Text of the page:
“I have absolute confidence in Commissioner Larson. He’s under tremendous pressure. They all are at Vermont Health Connect. He’s doing an extraordinary job there, working long hours, seven days a week. They’ll continue to get that website right and get good results,” Shumlin said.

The governor said he did not at any point consider asking Larson to resign his post.

“It’s as simple as this: We all make mistakes. None of us are immune to making mistakes. Commissioner Larson has acknowledged he made a mistake. He viewed the question, differently than, I think, objectively, many of us would have. I take Mark at his word that he made a mistake. We’re all capable of them. I make them, too. We go forward from here,” Shumlin said.

Read tomorrow’s editions of The Times Argus and Rutland Herald for full coverage of this story by Dave Gram, the Associated Press reporter who broke news of the security breach last Friday.

Klein ready to contemplate partial deregulation of electric utilities

State Rep. Tony Klein

State Rep. Tony Klein

The chairman of the House’s top energy committee says it might be time to bring competition back to Vermont’s electricity market.

Rep. Tony Klein, an East Montpelier Democrat, said Tuesday that he’ll entertain a proposal to partially deregulate the state’s utility market, and allow the state’s largest corporate consumers of electricity to negotiate with power dealers outside their service territory.

The proposal comes as large electricity customers bemoan the cost of power than can account for as much as 20 percent of their operating expenses.

“I want to talk about creating a program, a model program, where some of the larger industries can benefit from a deregulated power market for some of their power needs,” Klein said while attending an annual meeting of the Associated Industries of Vermont. “It would be a big deal, but it’s something to think about, because the world is changing.”

Klein said he’s discussed the idea with the Department of Public Service and the Agency of Commerce.

Under the proposal, still in conceptual form, industrial customers would continue to pay the transmission-infrastructure fees assessed by the public utility in whose service territory they reside. But Klein says customers would be able to broker deals for the power flowing through those lines with whatever entity offered the lowest price.

For more on this story, check out tomorrow’s editions of The Times Argus and Rutland Herald.

Shumlin appoints Hoyt to fill Cheney seat

Gov. Peter Shumlin has appointed Kathy Hoyt of Norwich to the House seat formerly held by Rep. Margaret Cheney, D-Norwich, who was named earlier this week to a post on the state Public Service Board.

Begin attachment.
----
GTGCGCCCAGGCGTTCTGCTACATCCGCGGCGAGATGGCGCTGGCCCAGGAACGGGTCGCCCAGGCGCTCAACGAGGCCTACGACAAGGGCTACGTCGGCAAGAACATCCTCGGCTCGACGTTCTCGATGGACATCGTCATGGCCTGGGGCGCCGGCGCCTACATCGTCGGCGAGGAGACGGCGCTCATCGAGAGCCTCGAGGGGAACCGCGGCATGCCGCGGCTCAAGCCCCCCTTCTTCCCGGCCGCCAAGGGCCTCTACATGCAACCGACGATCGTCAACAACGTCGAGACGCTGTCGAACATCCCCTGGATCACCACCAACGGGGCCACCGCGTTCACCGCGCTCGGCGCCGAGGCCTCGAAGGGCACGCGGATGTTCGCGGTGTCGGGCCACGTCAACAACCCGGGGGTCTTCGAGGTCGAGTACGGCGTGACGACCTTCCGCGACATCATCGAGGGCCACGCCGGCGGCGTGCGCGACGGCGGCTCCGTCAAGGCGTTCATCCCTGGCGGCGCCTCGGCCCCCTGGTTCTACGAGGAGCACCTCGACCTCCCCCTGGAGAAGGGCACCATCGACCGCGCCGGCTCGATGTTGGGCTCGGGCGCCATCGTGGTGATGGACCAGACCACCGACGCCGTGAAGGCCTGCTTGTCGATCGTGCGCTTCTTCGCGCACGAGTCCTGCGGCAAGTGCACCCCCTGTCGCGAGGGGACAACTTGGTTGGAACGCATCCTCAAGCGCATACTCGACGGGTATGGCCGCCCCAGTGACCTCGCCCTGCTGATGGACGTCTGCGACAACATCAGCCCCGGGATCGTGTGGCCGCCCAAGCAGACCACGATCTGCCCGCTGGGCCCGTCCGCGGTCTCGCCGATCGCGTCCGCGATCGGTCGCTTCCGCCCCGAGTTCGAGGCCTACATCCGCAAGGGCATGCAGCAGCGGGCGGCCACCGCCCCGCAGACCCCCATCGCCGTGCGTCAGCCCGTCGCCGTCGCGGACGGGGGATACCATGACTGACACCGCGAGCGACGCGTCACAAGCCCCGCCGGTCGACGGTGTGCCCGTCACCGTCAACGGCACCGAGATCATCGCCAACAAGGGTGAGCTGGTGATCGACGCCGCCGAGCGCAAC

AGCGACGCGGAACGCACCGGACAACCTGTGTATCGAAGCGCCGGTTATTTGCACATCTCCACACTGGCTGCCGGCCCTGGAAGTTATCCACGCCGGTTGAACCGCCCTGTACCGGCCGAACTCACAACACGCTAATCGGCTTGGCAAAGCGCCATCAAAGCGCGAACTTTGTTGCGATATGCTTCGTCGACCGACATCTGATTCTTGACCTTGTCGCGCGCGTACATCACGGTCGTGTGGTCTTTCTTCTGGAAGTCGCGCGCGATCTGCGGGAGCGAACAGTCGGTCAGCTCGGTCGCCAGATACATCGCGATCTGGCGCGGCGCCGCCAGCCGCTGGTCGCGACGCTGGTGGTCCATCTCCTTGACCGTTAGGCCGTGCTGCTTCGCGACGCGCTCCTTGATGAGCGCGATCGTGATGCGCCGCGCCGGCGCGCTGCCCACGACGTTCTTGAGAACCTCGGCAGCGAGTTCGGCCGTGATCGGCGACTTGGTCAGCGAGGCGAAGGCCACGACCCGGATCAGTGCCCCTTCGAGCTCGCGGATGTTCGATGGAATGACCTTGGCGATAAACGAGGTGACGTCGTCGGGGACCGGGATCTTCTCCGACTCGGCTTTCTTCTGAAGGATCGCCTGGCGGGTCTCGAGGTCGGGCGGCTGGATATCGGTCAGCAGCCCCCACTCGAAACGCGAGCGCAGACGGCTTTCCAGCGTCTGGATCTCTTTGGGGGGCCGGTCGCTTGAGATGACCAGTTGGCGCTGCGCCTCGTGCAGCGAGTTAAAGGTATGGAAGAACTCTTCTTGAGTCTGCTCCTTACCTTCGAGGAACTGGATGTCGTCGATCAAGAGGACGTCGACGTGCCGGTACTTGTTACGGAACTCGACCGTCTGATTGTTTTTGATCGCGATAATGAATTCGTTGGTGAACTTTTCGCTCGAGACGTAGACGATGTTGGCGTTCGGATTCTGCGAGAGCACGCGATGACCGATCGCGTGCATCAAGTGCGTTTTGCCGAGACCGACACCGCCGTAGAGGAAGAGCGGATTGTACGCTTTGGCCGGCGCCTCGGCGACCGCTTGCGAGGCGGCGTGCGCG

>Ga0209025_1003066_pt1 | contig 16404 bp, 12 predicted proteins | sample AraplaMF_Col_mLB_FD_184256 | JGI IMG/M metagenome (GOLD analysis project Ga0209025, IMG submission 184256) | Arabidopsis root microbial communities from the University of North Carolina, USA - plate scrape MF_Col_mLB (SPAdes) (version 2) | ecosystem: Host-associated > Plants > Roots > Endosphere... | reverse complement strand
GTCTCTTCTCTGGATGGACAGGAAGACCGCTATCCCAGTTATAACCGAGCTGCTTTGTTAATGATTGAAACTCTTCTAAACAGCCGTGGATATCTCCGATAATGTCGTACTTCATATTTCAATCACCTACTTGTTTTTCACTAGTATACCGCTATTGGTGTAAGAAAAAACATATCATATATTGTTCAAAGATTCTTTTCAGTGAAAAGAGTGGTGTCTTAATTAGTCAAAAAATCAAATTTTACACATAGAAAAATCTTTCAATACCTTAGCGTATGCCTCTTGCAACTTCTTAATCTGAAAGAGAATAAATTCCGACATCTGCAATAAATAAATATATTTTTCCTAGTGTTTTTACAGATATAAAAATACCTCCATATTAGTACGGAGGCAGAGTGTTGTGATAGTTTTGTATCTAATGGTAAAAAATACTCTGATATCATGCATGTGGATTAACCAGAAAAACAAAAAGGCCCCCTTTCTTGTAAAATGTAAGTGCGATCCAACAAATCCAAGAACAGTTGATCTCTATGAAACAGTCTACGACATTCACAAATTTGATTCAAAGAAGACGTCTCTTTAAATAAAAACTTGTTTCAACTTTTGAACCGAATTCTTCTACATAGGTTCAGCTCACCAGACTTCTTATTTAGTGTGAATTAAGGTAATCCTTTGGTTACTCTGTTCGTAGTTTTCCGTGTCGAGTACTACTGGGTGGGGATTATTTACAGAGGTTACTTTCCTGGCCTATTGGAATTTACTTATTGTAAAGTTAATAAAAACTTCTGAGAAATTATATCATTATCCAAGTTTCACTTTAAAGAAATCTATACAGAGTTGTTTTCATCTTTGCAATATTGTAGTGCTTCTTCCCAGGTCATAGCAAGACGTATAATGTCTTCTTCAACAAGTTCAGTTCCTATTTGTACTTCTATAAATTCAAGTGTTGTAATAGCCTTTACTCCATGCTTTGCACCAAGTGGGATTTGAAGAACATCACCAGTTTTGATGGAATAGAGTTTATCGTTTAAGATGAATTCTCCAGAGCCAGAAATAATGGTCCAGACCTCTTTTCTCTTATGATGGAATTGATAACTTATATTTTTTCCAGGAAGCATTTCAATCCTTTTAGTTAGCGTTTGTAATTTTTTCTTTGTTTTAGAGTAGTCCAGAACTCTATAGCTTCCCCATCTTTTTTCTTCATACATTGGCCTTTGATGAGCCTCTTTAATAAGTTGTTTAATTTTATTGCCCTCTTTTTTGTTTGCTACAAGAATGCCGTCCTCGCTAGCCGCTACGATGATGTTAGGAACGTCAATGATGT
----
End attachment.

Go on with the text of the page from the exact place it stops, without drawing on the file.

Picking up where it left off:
Hoyt is no newcomer to state government.
She previously served as commissioner of the state Department of Employment and Training, planning director for the Vermont Agency of Human Services, Gov. Madeleine Kunin’s and Gov. Howard Dean’s chief of staff, and secretary of the Agency of Administration.
According to the governor’s office, Hoyt has most recently been caring for her husband, former Tax Commissioner Norrie Hoyt, who died in early August. Norrie Hoyt held the same House seat for nine years, ending in 1983.
Under Vermont statute, the governor has the option of requesting nominees and choosing among them, or making a direct appointment. On previous vacancies, Shumlin has requested submissions from the parties, a process he is currently using to fill a vacancy in the Randolph House district.
However, the governor’s office said in a press release, given Hoyt’s experience and long connection to Norwich and her district, he chose to make a direct appointment.

Joint committee meeting to review energy projects

MONTPELIER — Suggestions for a new process for how to permit and site wind turbines and other electrical generation projects will be the topic when the House and Senate committees on natural resources and energy hold a joint hearing in Montpelier on Sept. 25.
The hearing is part of a review of how the state’s permit process balances state, local and other interests when it comes to wind, solar and other power projects. That review began with a siting policy commission report stemming from an executive order by Gov. Peter Shumlin last fall.
The joint committees will hear from several parties, including the siting commission’s director and several representatives of state agencies involved in the permit process. The meeting will start at 9:30 a.m. in Room 10 of the Statehouse. Time for public comment is scheduled for 11:15 a.m. For more information go to http://bit.ly/19b0EvY.

State eats $4 million loss on Essex building with sale

MONTPELIER — When it comes to real estate, the state of Vermont has always tended to buy high and sell low.

But the sale earlier this year of a building known as “IBM 617” closed the final chapter in one of the costliest misfires in the history of government land purchases in Vermont. And top policymakers, including some of the elected officials responsible for authorizing the purchase, say the nearly $4 million loss suffered by the state offers some instructive lessons on how not to conduct business in the future.